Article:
Supporters of President Viktor Yanukovych have hustled a sweeping law through parliament to curb anti-government protests, sparking an outcry from the opposition and raising tensions on the streets.
The law, backed by deputies from Yanukovich's Regions Party and allies, also adopted a similar stance to Russia on registration of foreign non-governmental organisations, insisting they should pay taxes on profit.
NGOs that were financed from abroad and took part in political activity would be categorised as "foreign agents", it said.
But the law, which runs to more than 100 pages, appeared directed mainly at preparing the ground for action to end the street protests that have been taking place in the capital, Kiev, and other cities since November.
Yanukovich's refusal at that time to sign a free-trade deal with the European Union in favour of boosting ties with Ukraine's former Soviet master Russia brought hundreds of thousands on to the streets in protest.
Though numbers have dwindled since, several hundred people remain camped out on Kiev's central square or are occupying public buildings such as City Hall. On Sunday, at least 50,000 people demonstrated against Yanukovich in Kiev.
The law, which still needs Yanukovich's signature, bans any unauthorised installation of tents, stages or amplifiers in public places, on pain of a fine of up to US$640 or up to 15 days in detention.
People who provide facilities or equipment for such meetings will be liable to a fine of up US$1,275 or detention of up to 10 days.
Opposition politicians regularly use a stage on the square to broadcast messages to protesters, and the law will clearly make such action illegal.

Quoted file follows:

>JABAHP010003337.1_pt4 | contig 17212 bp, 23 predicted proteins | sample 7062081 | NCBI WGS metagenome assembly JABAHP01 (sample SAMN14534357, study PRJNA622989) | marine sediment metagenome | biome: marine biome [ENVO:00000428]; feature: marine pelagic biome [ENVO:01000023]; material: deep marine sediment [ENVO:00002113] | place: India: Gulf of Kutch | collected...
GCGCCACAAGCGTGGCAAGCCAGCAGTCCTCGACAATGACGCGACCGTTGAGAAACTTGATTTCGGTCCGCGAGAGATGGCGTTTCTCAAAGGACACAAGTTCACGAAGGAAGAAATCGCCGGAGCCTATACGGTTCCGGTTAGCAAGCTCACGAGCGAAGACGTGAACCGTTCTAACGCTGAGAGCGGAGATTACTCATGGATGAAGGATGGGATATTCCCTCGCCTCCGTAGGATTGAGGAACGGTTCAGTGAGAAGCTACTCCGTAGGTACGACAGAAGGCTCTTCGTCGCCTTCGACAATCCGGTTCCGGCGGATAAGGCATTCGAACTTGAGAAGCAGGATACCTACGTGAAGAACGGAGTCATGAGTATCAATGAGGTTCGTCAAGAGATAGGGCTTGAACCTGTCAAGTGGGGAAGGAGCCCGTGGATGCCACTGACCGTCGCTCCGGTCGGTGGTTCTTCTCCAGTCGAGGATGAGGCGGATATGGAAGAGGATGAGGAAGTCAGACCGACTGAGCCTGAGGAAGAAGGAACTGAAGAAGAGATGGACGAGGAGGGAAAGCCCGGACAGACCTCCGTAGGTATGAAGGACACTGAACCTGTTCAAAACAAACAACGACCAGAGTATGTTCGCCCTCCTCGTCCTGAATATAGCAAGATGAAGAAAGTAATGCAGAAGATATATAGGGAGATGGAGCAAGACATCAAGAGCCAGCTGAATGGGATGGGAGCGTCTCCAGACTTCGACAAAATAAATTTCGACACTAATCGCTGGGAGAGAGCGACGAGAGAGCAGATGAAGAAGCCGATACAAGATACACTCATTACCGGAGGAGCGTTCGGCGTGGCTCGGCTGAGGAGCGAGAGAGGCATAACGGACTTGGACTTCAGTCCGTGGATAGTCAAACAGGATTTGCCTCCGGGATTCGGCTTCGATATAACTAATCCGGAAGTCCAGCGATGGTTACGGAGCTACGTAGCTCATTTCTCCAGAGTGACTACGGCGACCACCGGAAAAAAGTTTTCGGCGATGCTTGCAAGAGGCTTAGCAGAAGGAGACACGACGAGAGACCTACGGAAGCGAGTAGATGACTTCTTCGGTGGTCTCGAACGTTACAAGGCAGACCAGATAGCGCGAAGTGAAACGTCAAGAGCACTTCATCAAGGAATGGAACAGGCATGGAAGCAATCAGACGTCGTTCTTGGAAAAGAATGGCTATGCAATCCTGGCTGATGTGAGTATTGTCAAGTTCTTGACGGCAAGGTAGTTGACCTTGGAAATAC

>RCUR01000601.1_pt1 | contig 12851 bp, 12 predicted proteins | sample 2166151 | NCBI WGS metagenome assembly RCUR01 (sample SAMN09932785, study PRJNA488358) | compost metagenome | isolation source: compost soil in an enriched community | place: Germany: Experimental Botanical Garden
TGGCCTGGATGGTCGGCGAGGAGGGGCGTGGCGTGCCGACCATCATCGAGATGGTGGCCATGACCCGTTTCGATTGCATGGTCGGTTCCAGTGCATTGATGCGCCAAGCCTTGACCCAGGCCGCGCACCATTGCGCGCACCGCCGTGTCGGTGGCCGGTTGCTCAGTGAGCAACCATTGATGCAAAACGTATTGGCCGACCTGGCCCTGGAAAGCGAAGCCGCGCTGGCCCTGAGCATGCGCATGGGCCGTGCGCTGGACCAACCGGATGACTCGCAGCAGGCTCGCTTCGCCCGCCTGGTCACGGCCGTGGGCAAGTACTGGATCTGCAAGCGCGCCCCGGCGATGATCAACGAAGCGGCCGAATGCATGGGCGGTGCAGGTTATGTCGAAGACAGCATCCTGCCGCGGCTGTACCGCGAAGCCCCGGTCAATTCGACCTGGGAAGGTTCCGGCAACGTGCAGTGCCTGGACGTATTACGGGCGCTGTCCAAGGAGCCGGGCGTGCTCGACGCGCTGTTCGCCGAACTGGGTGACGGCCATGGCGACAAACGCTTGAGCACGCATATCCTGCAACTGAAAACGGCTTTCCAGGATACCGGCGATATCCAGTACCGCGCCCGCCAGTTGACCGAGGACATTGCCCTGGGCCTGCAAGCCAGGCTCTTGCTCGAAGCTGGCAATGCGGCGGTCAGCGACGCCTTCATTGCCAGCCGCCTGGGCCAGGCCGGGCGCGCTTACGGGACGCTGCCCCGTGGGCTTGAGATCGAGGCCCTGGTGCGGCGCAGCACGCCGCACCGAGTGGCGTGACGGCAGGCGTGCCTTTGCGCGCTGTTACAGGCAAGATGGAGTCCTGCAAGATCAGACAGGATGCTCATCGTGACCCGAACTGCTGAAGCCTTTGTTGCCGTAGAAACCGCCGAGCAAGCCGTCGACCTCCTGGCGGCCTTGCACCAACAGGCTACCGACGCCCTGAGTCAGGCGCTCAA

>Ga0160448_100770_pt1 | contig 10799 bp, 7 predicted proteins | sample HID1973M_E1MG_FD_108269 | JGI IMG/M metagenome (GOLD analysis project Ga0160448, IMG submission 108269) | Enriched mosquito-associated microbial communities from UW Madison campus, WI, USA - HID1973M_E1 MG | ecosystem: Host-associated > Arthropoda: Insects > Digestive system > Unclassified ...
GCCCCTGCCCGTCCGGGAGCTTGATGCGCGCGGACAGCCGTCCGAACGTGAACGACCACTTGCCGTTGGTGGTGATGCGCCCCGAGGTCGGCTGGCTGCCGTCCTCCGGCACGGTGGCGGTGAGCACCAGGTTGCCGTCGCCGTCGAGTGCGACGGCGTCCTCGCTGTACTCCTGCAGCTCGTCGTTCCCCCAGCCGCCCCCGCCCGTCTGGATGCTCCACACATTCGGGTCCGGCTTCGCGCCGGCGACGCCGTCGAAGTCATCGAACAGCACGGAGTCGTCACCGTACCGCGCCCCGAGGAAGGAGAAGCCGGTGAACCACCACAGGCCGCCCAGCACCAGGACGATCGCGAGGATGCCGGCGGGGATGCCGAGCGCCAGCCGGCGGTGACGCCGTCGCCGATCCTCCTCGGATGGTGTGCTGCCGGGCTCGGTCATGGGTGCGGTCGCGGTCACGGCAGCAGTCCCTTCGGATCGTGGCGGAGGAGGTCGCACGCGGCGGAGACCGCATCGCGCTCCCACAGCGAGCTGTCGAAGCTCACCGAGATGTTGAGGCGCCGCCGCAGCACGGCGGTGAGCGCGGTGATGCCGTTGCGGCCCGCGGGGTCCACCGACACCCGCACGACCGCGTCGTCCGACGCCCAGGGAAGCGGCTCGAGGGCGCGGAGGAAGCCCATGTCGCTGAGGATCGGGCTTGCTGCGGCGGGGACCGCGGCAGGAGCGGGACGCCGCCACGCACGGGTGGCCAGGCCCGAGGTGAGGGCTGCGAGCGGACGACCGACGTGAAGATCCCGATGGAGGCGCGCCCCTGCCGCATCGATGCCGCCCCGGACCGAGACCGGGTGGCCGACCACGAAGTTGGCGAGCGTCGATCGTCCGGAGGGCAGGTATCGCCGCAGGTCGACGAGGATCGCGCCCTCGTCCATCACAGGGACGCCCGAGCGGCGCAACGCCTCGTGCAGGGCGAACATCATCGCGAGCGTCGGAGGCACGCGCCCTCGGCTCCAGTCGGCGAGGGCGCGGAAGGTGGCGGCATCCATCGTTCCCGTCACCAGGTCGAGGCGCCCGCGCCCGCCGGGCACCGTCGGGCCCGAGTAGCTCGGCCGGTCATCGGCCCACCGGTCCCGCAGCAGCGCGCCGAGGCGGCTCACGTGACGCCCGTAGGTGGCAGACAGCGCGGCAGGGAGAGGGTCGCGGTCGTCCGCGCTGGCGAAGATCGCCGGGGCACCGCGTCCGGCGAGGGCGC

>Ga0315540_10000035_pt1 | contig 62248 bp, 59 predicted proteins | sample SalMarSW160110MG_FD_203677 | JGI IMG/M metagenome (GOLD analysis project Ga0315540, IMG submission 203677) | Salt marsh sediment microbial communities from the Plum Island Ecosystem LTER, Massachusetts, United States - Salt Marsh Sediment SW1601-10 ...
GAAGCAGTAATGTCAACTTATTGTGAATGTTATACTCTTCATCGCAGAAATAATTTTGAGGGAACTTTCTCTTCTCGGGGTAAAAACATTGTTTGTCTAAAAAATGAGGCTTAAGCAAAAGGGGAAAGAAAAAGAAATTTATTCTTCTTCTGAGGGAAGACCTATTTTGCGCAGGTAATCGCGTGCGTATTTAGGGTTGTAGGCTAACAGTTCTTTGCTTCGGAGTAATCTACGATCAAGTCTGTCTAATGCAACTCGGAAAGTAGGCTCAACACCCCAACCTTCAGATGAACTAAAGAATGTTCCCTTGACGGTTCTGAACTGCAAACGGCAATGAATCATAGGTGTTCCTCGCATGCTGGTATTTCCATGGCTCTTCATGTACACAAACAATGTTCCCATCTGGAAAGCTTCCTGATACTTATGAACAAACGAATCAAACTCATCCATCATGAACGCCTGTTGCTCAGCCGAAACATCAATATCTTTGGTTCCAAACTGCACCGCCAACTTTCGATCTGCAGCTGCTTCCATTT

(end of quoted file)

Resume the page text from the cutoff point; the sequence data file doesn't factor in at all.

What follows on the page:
Other tough but vaguely worded threats envisage jail sentences of two to 15 years for offences involving stopping people entering buildings or "mass violation" of public order. Protest "motorcades" involving more than five vehicles, like those staged outside government residences including that of Yanukovich in recent weeks, were also banned.
The decision in parliament, taken by a sudden show of hands that caught the opposition off-guard, followed a court ban on protests in Kiev, boosting opposition fears of an imminent police crackdown.
"The people of Ukraine have been deprived of civil rights and liberties. According to these laws, standing on the central square is prohibited, setting up tents is prohibited, talking about corrupt judges is prohibited. And many other things are also banned," said boxer-turned-politician Vitaly Klitschko, an opposition leader regarded as a potential strong challenger to Yanukovych for the presidency.
"That is why a change of power and the Yanukovich regime in Ukraine is our main objective."
The law would make it an offence to wear a mask or face-covering like that adopted by many protesters, particularly those from the nationalist parties.
The EU's ambassador to Ukraine, Jan Tombinsky, joined opposition leaders in condemning the way the law was rushed through by a show of hands rather than by the customary electronic voting, a mechanism that opposition deputies can physically block.
"Norms should be adopted through proper procedures, otherwise the credibility of democratic institutions and of the legal system is at stake," he said.
In Washington, the State Department expressed deep concern with the measures, saying it "cast serious doubt on Ukraine's commitment to democratic norms".